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IRAQ: Here we come, languagewise or unwise

The DLIFLC (Defense Language Institute Foreign Language Center and Presidio of Monterey) which trains armed forces personnel in a wide variety of languages, is a great institution, but will it be replaced by machines? The Salt Lake Tribune (10/7/02) reports that ihe U.S. military is being equipped with PDAs and other mobile devices loaded with translation software. Lt. Col Kathy DeBolt, a senior officer at an intelligence technology lab (which?), says: "Should we, God forbid, go into Iraq, we'll have to ask 'Are there any chemicals here? Are there any facilities used to develop chemical or biological weapons?'" Translation software has been developed to assist conversations between speakers of English, Arabic, Kurdish and Farsi. The military has also been given 1,500 briefcase-sized document scanner-translators, which could be used to make on-the-spot rough translations into English of documents written in Dari, Pashto and Arabic".

It is really quite complicated. The official language of Iraq is Arabic, of which there is an Iraqi variant, but Kurdish, Aramaic, Mandanean, Turkic are also used. Farsi is spoken by displaced Iranians. Dari is related to Farsi. Pashto is the language of Afghanistan; it would not be much use in Iraq. I pity the machine and its users. How will they know which language to chose? My advise to our troops is to speak English, loud English. The DFLIFLC is a political football. Some years, politicians tried to move it in some pork-barrel operation. If the Congressman from the district where the PDAs are manufactured tries to have the DLIFLC replaced with PDAs made in his home district, I would be delighted to write in defense of the DLIFLC. However, the PDAs are probably made in China.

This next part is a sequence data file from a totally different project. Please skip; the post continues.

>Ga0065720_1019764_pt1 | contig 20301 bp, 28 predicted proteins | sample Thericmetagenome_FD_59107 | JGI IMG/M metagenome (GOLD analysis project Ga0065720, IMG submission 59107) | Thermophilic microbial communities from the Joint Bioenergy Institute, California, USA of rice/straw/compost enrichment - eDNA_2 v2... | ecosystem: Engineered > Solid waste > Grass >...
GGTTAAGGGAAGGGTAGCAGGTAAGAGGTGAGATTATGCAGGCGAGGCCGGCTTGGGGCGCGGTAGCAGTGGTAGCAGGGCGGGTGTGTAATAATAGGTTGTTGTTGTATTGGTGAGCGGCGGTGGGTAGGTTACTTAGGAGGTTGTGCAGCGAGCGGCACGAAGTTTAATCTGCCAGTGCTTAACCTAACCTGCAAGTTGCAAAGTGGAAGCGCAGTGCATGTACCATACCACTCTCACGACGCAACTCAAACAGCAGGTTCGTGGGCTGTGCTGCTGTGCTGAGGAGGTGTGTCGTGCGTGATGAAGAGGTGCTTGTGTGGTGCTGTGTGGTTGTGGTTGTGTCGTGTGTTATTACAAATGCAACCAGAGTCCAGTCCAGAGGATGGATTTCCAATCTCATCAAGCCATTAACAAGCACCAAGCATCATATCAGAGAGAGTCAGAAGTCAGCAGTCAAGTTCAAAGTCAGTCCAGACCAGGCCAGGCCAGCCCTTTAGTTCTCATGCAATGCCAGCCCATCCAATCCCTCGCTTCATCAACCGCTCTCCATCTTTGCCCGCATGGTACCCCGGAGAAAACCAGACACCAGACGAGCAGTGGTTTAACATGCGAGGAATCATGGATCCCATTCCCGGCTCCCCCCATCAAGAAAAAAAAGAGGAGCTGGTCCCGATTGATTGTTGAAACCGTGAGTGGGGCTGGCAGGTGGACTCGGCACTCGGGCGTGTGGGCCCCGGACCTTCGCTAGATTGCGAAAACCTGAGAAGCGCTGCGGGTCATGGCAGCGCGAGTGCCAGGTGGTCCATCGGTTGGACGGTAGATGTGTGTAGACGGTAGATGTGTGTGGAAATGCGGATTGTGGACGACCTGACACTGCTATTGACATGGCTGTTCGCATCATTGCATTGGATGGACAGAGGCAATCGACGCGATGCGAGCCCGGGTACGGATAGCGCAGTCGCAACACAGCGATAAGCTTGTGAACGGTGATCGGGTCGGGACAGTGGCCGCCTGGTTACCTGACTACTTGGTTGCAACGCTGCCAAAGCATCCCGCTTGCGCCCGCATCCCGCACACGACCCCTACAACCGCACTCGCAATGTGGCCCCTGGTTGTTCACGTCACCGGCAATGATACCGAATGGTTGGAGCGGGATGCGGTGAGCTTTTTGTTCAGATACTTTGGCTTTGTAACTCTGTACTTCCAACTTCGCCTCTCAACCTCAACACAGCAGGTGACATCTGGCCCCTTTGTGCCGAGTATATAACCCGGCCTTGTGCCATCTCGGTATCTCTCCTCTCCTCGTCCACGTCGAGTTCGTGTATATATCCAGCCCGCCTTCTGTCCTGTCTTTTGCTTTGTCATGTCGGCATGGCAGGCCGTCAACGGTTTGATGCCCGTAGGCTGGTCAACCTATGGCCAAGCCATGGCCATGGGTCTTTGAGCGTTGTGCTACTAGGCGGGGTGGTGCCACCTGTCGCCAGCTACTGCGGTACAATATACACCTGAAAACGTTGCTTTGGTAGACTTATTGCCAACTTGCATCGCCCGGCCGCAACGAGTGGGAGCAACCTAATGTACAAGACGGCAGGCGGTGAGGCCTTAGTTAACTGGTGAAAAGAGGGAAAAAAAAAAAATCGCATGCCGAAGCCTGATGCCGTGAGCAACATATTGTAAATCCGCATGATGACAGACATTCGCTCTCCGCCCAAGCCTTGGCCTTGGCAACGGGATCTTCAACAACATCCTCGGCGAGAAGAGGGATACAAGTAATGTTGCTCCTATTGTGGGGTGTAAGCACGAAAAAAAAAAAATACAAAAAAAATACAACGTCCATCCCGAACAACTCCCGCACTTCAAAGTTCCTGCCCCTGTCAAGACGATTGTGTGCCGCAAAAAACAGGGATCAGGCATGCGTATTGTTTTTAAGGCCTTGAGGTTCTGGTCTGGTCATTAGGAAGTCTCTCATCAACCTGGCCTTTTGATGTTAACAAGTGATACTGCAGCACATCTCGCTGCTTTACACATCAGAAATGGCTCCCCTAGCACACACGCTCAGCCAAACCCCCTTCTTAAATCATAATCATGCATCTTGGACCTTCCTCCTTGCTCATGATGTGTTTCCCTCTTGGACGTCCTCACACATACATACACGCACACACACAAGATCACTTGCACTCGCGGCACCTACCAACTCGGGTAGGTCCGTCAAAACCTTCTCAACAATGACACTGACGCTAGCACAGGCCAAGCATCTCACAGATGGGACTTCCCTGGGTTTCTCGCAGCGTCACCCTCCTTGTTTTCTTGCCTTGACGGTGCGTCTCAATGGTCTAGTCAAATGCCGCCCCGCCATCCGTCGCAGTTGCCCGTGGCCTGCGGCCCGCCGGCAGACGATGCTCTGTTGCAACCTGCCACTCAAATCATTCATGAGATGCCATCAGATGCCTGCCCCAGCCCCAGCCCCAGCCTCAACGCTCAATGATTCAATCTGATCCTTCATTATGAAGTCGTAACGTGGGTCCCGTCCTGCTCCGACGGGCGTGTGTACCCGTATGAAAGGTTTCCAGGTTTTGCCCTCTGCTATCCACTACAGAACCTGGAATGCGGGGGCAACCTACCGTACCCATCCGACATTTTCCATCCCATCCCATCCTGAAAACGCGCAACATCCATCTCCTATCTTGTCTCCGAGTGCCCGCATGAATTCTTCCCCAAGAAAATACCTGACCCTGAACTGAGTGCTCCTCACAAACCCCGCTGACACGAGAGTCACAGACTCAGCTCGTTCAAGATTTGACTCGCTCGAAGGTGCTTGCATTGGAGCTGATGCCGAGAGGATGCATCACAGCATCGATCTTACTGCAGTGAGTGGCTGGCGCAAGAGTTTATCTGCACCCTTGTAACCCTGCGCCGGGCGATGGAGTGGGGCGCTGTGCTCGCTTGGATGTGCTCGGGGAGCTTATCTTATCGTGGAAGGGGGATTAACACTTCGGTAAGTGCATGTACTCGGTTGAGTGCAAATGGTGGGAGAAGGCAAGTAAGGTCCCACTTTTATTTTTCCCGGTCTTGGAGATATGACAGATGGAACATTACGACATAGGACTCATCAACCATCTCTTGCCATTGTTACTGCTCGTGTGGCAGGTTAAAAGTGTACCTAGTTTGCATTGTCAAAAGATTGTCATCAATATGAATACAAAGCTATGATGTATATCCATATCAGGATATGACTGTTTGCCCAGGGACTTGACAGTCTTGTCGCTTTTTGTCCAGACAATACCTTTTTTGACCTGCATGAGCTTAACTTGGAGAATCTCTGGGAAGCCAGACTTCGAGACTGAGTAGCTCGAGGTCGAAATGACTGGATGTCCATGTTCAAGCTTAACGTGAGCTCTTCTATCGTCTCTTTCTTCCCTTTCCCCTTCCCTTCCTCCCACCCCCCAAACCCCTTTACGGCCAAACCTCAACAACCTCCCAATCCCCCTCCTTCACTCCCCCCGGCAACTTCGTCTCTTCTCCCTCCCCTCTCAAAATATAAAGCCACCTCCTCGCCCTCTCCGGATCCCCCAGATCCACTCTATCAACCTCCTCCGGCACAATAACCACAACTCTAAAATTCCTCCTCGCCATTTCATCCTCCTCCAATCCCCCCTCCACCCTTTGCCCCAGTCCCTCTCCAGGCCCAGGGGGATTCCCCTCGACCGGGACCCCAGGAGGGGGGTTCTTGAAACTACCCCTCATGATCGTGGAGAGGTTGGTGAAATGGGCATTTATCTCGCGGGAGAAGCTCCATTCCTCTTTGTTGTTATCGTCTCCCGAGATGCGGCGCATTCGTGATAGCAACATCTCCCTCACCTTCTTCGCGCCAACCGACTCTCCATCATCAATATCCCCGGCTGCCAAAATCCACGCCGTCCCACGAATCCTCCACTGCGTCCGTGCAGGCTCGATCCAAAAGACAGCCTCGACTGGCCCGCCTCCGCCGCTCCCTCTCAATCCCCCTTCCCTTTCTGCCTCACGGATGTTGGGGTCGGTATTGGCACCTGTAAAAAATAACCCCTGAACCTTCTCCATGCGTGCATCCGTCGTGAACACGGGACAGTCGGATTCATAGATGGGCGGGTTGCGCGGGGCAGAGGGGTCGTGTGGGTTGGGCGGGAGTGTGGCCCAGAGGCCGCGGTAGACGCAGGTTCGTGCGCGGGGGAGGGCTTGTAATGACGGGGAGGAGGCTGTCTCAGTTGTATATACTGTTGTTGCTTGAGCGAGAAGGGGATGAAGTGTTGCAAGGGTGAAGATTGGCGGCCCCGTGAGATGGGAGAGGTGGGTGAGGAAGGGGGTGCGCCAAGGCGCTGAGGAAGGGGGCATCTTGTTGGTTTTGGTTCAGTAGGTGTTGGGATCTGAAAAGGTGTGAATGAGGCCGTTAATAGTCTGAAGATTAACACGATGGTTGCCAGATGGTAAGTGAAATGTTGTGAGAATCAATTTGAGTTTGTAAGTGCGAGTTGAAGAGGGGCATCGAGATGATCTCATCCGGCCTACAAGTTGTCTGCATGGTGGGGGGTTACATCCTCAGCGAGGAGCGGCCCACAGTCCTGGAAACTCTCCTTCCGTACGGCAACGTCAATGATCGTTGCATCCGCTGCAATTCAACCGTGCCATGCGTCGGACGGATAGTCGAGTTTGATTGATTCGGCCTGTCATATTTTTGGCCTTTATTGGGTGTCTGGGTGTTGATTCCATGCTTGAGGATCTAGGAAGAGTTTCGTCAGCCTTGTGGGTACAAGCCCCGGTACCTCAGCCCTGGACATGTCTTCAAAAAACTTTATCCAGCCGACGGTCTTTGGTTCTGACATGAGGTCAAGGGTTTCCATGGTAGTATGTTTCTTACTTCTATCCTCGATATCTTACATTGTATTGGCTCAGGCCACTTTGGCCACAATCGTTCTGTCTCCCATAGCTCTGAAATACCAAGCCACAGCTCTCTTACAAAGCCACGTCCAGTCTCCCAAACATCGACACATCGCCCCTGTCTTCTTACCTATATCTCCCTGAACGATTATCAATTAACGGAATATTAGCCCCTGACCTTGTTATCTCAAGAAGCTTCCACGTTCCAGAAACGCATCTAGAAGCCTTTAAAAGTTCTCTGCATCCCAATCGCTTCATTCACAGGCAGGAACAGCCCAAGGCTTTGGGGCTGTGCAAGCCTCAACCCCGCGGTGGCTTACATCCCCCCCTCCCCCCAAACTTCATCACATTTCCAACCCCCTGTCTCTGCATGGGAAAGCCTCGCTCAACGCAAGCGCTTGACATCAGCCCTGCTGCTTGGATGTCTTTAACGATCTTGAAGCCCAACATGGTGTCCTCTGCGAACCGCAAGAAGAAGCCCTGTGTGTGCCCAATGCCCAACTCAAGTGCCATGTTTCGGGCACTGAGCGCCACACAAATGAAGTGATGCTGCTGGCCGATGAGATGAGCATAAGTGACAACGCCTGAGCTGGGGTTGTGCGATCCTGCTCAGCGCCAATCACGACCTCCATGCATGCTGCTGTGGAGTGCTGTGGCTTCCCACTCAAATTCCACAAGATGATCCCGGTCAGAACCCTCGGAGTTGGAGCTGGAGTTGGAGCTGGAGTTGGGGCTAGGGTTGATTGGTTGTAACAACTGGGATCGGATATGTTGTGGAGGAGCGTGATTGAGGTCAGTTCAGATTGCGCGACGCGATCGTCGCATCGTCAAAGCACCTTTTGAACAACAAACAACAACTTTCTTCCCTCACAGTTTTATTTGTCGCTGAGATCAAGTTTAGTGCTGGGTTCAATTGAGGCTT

Ronald Hilton - 10/8/02